Congress's Bipartisan Opioid Crisis Response Bill (H.R. 6)
Do you support or oppose this bill?
What is H.R. 6?
(Updated August 5, 2021)
This bill was enacted on October 24, 2018
(Updated 9/27/18) This bill would implement more than 70 bipartisan proposals aimed at stopping illegal drugs at the border, such as synthetic opioids, reduce over-prescription of opioids, and develop alternatives to opioids. In its current form, it's serving as the conference report combining provisions of the House- and Senate-passed versions of this bill. A breakdown of its provisions, including the major individual bills that were included along with Justice Department & Food and Drug Administration reforms, can be found below.
State Medicaid programs would be required to suspend, rather than terminate, a juvenile’s medical assistance eligibility when they’re incarcerated. Coverage would be restored to the juvenile when they’re released without requiring a new application.
Former foster youth would be able to keep their Medicaid coverage across state lines until the age of 26. In 2023 states would be required to adopt this policy for individuals turning the age of 18 that year, although states could choose to adopt the policy sooner. HHS would be required to issue guidance within one year of this bill’s enactment about best practices for enrolling former foster youth in coverage.
The Centers for Medicare and Medicaid Services (CMS) would be required to carry out a demonstration project to provide an enhanced federal matching rate for state Medicaid spending on substance use treatment and recovery services. The project would be carried out in at least 10 states that would receive grants for planning, while five states would be chosen for the federal matching rate portion of the project.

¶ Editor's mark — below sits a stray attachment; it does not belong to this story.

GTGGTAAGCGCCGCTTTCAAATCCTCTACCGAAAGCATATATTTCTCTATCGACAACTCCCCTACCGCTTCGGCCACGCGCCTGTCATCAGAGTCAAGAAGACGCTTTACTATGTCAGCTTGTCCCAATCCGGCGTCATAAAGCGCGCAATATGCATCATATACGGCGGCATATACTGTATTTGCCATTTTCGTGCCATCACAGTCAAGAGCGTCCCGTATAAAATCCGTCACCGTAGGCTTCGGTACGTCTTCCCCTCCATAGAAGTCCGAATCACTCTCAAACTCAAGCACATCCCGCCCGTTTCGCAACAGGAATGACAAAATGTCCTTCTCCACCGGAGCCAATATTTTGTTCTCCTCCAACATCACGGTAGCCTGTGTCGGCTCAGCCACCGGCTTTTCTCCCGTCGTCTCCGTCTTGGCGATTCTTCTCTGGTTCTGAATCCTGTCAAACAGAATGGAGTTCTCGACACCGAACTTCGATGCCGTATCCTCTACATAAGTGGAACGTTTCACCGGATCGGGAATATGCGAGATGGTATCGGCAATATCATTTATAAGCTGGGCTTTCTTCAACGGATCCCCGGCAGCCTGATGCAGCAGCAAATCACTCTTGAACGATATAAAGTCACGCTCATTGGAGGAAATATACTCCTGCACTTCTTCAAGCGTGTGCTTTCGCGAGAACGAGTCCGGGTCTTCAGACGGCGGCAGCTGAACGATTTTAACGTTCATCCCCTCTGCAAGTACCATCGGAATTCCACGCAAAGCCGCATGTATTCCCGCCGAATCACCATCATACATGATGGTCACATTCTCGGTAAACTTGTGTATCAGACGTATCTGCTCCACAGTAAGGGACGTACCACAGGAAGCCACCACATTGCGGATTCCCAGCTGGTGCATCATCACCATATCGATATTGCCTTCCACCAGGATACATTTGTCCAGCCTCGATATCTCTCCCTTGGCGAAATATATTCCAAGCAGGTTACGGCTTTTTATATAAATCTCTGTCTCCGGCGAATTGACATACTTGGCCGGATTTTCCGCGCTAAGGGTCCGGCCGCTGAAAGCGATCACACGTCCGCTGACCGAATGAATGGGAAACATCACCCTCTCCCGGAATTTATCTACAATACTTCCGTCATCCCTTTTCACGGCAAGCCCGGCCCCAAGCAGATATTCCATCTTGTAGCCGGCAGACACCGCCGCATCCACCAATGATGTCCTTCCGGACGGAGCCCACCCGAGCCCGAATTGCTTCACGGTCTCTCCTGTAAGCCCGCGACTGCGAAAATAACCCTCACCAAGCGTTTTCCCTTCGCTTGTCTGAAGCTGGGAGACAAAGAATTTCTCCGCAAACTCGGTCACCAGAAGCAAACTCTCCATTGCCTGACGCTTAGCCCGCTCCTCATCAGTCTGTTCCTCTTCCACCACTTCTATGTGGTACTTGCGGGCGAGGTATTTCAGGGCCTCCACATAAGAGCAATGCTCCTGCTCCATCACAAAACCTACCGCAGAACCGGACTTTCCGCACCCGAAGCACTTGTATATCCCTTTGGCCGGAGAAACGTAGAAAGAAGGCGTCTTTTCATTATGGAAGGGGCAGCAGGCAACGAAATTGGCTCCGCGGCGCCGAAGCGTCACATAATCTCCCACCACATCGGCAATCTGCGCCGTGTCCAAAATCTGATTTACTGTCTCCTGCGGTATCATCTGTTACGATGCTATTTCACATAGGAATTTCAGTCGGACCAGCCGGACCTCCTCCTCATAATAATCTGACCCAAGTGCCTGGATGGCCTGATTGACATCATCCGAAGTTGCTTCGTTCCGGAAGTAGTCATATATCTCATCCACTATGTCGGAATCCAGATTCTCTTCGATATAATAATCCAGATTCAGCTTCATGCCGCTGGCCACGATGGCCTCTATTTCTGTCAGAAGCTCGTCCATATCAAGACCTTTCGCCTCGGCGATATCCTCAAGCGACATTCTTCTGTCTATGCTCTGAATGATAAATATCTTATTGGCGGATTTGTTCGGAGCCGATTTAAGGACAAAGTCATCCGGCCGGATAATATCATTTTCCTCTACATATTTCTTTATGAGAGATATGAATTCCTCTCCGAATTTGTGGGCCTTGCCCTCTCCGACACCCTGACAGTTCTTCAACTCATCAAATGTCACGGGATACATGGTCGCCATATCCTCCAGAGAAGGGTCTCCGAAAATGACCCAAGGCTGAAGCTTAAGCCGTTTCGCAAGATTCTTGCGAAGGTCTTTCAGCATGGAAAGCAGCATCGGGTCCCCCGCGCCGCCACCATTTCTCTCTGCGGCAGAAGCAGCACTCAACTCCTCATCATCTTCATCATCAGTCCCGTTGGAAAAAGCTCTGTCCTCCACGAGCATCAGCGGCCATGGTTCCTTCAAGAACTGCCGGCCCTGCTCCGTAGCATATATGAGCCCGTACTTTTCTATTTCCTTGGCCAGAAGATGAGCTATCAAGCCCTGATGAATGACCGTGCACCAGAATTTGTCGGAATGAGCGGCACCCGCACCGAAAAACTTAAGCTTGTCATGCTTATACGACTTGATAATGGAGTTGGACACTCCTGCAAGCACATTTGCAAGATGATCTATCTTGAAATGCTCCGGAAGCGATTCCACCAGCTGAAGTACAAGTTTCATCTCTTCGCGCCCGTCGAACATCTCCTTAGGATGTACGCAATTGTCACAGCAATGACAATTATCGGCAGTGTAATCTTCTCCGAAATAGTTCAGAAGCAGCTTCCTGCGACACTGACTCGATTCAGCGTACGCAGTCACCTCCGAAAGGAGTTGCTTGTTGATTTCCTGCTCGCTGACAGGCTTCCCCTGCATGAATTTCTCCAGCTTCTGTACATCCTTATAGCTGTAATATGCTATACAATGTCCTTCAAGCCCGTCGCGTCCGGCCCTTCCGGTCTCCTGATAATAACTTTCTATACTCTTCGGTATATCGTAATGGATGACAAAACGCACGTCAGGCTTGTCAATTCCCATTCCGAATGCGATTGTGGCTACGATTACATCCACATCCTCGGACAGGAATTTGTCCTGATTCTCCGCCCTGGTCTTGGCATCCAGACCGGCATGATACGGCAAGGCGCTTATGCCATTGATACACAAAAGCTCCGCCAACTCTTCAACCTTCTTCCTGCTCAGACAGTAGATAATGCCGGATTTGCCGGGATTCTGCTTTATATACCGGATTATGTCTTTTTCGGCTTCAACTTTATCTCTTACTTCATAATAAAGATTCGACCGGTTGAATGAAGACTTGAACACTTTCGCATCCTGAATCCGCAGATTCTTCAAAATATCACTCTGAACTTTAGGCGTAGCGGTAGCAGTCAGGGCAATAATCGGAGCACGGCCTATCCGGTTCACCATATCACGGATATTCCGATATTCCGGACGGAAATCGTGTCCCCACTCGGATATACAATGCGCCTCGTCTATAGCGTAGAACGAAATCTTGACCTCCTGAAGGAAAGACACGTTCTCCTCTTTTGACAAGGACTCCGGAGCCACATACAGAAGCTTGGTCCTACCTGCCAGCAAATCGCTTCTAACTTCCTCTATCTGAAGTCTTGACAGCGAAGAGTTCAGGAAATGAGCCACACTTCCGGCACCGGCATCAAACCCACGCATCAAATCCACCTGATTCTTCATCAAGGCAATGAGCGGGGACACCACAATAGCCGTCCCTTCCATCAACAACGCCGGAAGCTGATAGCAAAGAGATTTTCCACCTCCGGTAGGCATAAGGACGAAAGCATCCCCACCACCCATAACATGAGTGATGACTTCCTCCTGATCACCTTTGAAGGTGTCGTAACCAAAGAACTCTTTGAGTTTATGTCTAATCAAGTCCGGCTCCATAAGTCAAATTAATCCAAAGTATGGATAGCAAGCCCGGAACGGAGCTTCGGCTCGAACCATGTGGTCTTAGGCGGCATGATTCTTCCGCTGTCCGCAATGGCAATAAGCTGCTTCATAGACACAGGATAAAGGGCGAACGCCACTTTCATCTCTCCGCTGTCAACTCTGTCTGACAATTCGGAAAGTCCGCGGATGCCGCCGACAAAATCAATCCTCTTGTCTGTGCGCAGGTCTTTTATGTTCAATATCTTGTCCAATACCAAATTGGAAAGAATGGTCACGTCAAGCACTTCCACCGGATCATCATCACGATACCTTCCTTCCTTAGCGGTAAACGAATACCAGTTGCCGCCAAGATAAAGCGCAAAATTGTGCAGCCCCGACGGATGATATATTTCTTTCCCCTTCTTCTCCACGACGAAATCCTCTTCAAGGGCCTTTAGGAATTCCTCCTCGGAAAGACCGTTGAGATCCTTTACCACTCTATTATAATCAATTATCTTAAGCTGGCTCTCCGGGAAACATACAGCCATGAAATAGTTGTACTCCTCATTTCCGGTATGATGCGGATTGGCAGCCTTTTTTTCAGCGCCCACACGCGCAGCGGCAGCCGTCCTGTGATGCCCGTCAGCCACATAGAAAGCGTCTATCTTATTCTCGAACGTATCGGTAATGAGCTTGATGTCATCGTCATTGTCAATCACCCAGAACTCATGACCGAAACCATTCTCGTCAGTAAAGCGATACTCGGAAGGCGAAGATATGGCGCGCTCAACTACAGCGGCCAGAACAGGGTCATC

CMS would also issue a guidance to explain options for states to provide substance use disorder treatment via telehealth and managing beneficiaries’ pain through non-opioid treatment.
States’ ability to provide care under Medicaid for infants with neonatal abstinence syndrome in recovery centers would be clarified, as would those centers’ option to provide counseling or other services to mothers or caretakers.
This section would require that the annual “Medicare & You” handbook for Medicare beneficiaries include references to educational resources on opioid use and pain management, a description of categories of alternative, non-opioid Medicare-covered pain management treatments, and a suggestion that beneficiaries talk to their physicians about the subject.
Medicare coverage would be expanded to include Opioid Treatment Programs (OTPs) for the purpose of delivering Medication-Assisted Treatment (MAT). Currently, OTPs aren’t considered Medicare providers so beneficiaries receiving treatment there must pay out-of-pocket.
Prescriptions for a schedule II, III, IV, or V controlled substance covered under a Medicare Part D prescription drug plan would have to be transmitted using an e-prescribing program by the start of 2021. HHS would be able to waive this requirement in certain circumstances, such as reasonable technological limitations.
A review of current opioid prescriptions for chronic pain and screening for opioid use disorder would be included as part of the initial Welcome to Medicare examination. Practitioners would: review risk factors for opioid use disorder, evaluate the beneficiary’s pain level, provide information about non-opioid treatment options, and provide a referral for additional treatment if needed.
It’d also make the following changes to Medicare:
Prescription drug plan sponsors under Medicare would be required to develop drug management programs for at-risk beneficiaries by plan year 2022. Currently, offering such programs is voluntary.
The Medicare Initial Preventive Physical Examination and annual wellness visits would include a review of the beneficiary’s current opioid prescriptions and screening for potential substance use disorder.
Opioid prescriptions under Medicare Part D would be prescribed electronically to improve tracking of opioid use and prevent diversion.
Beneficiaries with a history of opioid-related overdose would be monitored in the Medicare system to enable prescription drug plans to take steps that inform prescribers and dispensing pharmacies to improve care.